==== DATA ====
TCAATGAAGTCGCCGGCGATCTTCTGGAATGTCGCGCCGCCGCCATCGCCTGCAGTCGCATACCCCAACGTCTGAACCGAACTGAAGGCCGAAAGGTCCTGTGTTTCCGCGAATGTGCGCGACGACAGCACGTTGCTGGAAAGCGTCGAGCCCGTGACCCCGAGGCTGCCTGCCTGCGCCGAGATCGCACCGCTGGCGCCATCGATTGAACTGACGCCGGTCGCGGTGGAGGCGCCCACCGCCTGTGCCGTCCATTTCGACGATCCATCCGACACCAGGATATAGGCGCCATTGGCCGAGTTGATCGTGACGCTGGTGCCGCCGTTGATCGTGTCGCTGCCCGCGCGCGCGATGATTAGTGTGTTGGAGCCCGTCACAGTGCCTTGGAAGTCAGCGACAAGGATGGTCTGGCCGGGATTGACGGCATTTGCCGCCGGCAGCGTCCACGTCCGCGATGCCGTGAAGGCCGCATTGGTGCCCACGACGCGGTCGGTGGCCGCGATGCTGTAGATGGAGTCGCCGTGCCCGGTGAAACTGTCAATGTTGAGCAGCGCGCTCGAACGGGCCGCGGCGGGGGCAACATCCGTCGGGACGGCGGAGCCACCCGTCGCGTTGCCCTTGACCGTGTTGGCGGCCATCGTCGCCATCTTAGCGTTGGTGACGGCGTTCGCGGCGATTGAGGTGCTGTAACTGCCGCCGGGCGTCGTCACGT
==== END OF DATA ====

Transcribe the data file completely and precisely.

TCAATGAAGTCGCCGGCGATCTTCTGGAATGTCGCGCCGCCGCCATCGCCTGCAGTCGCATACCCCAACGTCTGAACCGAACTGAAGGCCGAAAGGTCCTGTGTTTCCGCGAATGTGCGCGACGACAGCACGTTGCTGGAAAGCGTCGAGCCCGTGACCCCGAGGCTGCCTGCCTGCGCCGAGATCGCACCGCTGGCGCCATCGATTGAACTGACGCCGGTCGCGGTGGAGGCGCCCACCGCCTGTGCCGTCCATTTCGACGATCCATCCGACACCAGGATATAGGCGCCATTGGCCGAGTTGATCGTGACGCTGGTGCCGCCGTTGATCGTGTCGCTGCCCGCGCGCGCGATGATTAGTGTGTTGGAGCCCGTCACAGTGCCTTGGAAGTCAGCGACAAGGATGGTCTGGCCGGGATTGACGGCATTTGCCGCCGGCAGCGTCCACGTCCGCGATGCCGTGAAGGCCGCATTGGTGCCCACGACGCGGTCGGTGGCCGCGATGCTGTAGATGGAGTCGCCGTGCCCGGTGAAACTGTCAATGTTGAGCAGCGCGCTCGAACGGGCCGCGGCGGGGGCAACATCCGTCGGGACGGCGGAGCCACCCGTCGCGTTGCCCTTGACCGTGTTGGCGGCCATCGTCGCCATCTTAGCGTTGGTGACGGCGTTCGCGGCGATTGAGGTGCTGTAACTGCCGCCGGGCGTCGTCACGT